American companies in the old economy in the spotlight
- Metal Bashing automakers benefit from a good quarter
- Value can be found if you are ready to select stocks
The US earnings season continued at a steady pace with a week of announcements from “new economy” companies that became investors’ favorites – Amazon, Facebook / Meta, Apple, Microsoft, and al. However, as the season progresses, it is evident that more established companies are showing strong enough results to raise questions about the true value of the US market, with some of the steelworkers mass-producing cars in a way. that Tesla can currently only dream of.
The Detroit Hulks
The main business exercise for senior executives of General Motors (United States: GM) and Ford (US: F) is checking over their shoulders to see if a hostile, all-equity-funded bid is about to come from Tesla. The combined market cap of Detroit-based automakers at $ 151 billion (£ 111 billion) is just 13% of the market’s value of Tesla, meaning Elon Musk could fund a takeover of both with a modest portion of its paper wealth. . The historic weakness of the valuation, in a market that has seen a tremendous bull run, reflects the prevailing view that the technology that powered the 20th century is quickly running out as we move into the world of electric vehicles. mass and hydrogen. fuel tanks.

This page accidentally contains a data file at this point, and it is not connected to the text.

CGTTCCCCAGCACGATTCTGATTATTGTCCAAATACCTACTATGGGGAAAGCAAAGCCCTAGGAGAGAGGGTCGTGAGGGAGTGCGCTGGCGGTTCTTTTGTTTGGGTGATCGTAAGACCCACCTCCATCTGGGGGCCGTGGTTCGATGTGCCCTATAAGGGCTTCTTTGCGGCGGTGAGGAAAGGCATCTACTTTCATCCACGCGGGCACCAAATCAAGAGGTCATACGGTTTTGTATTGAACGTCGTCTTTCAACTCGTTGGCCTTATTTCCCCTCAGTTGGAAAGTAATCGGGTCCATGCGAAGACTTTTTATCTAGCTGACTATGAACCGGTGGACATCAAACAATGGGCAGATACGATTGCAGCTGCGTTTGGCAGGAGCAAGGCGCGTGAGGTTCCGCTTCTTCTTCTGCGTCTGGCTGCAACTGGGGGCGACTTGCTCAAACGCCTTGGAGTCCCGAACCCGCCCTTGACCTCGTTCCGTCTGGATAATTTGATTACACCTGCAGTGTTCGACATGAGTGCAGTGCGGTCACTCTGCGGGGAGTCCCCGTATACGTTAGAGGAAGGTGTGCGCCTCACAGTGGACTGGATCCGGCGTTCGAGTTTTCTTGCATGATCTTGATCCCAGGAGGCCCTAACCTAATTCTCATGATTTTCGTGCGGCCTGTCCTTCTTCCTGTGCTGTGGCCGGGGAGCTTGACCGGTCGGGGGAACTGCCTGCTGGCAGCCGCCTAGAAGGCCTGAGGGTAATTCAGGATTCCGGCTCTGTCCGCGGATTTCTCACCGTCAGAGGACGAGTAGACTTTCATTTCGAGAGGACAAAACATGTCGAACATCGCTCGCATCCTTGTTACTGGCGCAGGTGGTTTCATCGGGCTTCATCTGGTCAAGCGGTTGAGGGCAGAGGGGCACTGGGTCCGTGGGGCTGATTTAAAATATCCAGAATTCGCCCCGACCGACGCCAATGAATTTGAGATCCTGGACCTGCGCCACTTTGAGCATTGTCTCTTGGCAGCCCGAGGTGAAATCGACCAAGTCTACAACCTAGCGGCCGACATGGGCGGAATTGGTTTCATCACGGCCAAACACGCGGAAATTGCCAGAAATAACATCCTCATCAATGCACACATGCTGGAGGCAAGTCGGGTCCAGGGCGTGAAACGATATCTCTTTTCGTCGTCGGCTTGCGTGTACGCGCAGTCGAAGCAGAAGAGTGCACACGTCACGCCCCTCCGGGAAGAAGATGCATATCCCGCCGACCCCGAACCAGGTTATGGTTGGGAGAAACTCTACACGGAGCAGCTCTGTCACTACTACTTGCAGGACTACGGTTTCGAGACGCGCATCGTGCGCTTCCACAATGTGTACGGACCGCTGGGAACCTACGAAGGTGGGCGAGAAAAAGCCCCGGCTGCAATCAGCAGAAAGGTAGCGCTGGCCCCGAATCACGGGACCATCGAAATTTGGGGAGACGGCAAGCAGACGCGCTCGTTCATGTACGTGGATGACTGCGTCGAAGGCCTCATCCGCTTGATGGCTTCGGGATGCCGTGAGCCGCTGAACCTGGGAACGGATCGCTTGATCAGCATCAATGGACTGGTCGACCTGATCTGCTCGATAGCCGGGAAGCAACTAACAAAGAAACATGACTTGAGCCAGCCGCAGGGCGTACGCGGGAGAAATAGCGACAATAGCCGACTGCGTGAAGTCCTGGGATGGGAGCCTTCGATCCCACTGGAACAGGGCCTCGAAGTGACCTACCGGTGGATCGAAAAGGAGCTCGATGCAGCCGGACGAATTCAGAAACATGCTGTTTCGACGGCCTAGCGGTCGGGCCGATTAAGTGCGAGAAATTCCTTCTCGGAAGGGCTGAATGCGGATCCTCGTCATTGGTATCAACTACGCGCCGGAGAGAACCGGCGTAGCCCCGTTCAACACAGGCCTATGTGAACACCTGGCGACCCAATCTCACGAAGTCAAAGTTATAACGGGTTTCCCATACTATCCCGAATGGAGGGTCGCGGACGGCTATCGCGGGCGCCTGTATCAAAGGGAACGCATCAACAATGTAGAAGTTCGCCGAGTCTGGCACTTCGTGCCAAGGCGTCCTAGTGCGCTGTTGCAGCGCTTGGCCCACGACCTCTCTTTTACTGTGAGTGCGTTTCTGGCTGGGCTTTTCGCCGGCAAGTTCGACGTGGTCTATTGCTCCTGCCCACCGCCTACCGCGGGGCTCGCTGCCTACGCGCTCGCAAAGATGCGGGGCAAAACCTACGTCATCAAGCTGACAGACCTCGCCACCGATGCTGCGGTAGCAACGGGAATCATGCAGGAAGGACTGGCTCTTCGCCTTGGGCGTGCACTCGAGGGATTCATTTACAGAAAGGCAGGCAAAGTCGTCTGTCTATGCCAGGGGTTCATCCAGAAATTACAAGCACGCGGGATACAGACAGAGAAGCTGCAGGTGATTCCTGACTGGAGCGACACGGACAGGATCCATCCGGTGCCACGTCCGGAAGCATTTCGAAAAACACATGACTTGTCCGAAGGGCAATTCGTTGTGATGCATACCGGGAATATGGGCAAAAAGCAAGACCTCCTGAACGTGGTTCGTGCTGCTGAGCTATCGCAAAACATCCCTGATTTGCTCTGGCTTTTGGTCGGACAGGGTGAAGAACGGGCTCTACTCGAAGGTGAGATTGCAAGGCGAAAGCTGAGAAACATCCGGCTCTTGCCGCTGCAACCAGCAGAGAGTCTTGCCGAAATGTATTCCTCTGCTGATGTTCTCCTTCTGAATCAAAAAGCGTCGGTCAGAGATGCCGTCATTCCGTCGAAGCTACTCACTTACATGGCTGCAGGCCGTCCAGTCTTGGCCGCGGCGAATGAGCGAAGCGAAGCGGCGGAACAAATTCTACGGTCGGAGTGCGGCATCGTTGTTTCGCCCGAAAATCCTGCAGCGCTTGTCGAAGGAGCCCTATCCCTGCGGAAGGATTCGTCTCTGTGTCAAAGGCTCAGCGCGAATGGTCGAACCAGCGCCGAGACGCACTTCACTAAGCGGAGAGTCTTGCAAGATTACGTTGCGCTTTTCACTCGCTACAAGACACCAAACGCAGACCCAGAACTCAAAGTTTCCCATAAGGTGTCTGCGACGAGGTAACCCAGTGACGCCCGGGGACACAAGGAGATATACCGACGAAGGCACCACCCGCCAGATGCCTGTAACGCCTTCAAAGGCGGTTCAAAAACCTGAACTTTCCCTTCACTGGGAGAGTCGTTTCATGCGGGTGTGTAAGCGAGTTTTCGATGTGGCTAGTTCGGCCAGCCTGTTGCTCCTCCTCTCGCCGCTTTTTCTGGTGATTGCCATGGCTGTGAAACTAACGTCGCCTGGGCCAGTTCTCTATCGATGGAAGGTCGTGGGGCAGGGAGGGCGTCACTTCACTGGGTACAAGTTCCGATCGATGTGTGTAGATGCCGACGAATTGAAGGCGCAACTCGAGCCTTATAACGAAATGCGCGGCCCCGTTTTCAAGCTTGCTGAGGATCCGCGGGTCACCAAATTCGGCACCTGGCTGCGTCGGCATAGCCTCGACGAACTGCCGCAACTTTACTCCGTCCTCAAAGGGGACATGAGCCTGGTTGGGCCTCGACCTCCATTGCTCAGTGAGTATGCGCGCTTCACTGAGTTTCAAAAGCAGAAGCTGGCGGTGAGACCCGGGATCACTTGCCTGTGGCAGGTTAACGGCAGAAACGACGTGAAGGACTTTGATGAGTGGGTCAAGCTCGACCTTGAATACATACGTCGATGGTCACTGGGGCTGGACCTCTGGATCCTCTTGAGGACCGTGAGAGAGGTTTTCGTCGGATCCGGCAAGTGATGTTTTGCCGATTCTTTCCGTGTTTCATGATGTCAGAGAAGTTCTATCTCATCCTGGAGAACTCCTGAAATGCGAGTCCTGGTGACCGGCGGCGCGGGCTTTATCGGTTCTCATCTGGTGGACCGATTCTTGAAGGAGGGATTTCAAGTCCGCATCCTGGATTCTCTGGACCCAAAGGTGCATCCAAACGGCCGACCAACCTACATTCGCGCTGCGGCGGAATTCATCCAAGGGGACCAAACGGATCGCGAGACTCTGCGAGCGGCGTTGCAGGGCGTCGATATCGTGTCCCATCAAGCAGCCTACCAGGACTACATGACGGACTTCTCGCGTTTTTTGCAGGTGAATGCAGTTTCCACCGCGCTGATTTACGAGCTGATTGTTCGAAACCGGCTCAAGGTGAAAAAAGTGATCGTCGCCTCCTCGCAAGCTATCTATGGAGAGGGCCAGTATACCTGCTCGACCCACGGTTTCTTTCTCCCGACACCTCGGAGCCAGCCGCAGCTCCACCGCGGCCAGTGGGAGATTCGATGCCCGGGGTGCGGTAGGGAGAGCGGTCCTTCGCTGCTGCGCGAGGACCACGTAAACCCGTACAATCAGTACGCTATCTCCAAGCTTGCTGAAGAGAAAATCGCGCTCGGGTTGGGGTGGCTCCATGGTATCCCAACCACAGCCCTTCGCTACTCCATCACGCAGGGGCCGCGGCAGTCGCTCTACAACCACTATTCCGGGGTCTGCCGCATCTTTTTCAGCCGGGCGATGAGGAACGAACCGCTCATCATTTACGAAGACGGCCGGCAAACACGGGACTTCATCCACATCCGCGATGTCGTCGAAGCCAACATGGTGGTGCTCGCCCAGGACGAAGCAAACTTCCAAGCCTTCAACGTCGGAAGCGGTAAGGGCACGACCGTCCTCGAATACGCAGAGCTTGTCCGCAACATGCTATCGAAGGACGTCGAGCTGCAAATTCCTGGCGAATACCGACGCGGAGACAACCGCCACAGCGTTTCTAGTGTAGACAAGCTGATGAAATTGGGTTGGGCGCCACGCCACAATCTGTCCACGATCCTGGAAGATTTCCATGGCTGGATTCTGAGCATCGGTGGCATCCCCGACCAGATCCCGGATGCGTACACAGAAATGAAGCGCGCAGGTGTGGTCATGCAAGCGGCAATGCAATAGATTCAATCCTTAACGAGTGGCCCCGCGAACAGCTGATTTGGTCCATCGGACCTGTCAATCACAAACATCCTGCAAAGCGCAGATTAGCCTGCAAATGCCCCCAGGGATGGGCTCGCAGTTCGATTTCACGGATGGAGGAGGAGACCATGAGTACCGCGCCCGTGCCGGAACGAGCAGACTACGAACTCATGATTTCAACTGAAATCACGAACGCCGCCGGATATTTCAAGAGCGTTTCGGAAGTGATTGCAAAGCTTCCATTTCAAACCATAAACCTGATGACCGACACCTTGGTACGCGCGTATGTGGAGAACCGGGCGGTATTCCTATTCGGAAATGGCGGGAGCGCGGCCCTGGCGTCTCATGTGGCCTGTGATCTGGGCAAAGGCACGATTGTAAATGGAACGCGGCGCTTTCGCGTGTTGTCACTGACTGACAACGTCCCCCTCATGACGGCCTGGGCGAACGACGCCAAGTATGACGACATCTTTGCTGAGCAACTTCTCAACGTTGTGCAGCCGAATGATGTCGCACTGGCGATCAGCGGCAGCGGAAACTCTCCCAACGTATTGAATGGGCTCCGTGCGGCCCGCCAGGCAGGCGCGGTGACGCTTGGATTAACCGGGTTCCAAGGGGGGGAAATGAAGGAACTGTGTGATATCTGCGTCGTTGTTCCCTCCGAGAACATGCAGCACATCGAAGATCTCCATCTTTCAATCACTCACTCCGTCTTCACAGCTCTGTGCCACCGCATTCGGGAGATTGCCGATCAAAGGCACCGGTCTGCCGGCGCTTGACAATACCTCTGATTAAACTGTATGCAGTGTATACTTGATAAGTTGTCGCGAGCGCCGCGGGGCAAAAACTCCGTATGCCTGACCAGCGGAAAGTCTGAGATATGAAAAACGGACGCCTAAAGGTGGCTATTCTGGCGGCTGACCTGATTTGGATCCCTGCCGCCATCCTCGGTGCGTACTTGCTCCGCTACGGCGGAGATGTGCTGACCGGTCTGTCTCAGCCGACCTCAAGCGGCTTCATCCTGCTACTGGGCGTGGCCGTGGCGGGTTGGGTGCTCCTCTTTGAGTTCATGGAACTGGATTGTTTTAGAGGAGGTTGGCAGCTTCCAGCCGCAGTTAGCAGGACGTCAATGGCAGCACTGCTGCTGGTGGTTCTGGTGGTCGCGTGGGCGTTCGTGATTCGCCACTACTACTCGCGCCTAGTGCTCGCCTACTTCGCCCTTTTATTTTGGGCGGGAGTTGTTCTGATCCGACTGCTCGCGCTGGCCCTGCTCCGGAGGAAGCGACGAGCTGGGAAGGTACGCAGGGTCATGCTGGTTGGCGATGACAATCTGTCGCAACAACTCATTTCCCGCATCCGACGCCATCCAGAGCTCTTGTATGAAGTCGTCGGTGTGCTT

However, even taking into consideration the worst-case scenario that traditional automakers are unable to change their business models, this is only one way to measure a company like Ford, which is arguably the most skillful of automakers. of Detroit, producing at least 1m cars per shift. To put this in valuation terms, at a forecast price-to-earnings (PE) ratio of nine, Ford is valued at only half of its three-year average PE ratio of 18 – this for a company that made quarterly profit. before taxes. of $ 1.9 billion. Ford, like other automakers, experienced some contraction in its margins during the period due to continued semiconductor shortages limiting manufacturing capacity, especially in its European division, but chip availability has declined. is improved and its historic low rating is attractive from a value investor’s perspective. One for the watch list.